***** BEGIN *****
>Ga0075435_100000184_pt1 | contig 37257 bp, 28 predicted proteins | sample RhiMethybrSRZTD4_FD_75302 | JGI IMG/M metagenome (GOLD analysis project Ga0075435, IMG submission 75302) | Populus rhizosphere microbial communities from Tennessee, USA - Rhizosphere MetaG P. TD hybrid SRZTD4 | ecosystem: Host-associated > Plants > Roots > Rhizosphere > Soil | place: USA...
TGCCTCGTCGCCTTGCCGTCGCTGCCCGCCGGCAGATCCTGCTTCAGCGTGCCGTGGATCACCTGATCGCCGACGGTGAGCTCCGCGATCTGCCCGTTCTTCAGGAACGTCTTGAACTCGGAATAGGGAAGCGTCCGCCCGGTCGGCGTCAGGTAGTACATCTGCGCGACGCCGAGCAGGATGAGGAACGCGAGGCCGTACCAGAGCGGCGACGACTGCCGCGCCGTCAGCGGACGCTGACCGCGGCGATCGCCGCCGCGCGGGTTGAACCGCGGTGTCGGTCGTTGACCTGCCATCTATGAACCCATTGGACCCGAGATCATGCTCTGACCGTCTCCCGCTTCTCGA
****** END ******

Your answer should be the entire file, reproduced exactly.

>Ga0075435_100000184_pt1 | contig 37257 bp, 28 predicted proteins | sample RhiMethybrSRZTD4_FD_75302 | JGI IMG/M metagenome (GOLD analysis project Ga0075435, IMG submission 75302) | Populus rhizosphere microbial communities from Tennessee, USA - Rhizosphere MetaG P. TD hybrid SRZTD4 | ecosystem: Host-associated > Plants > Roots > Rhizosphere > Soil | place: USA...
TGCCTCGTCGCCTTGCCGTCGCTGCCCGCCGGCAGATCCTGCTTCAGCGTGCCGTGGATCACCTGATCGCCGACGGTGAGCTCCGCGATCTGCCCGTTCTTCAGGAACGTCTTGAACTCGGAATAGGGAAGCGTCCGCCCGGTCGGCGTCAGGTAGTACATCTGCGCGACGCCGAGCAGGATGAGGAACGCGAGGCCGTACCAGAGCGGCGACGACTGCCGCGCCGTCAGCGGACGCTGACCGCGGCGATCGCCGCCGCGCGGGTTGAACCGCGGTGTCGGTCGTTGACCTGCCATCTATGAACCCATTGGACCCGAGATCATGCTCTGACCGTCTCCCGCTTCTCGA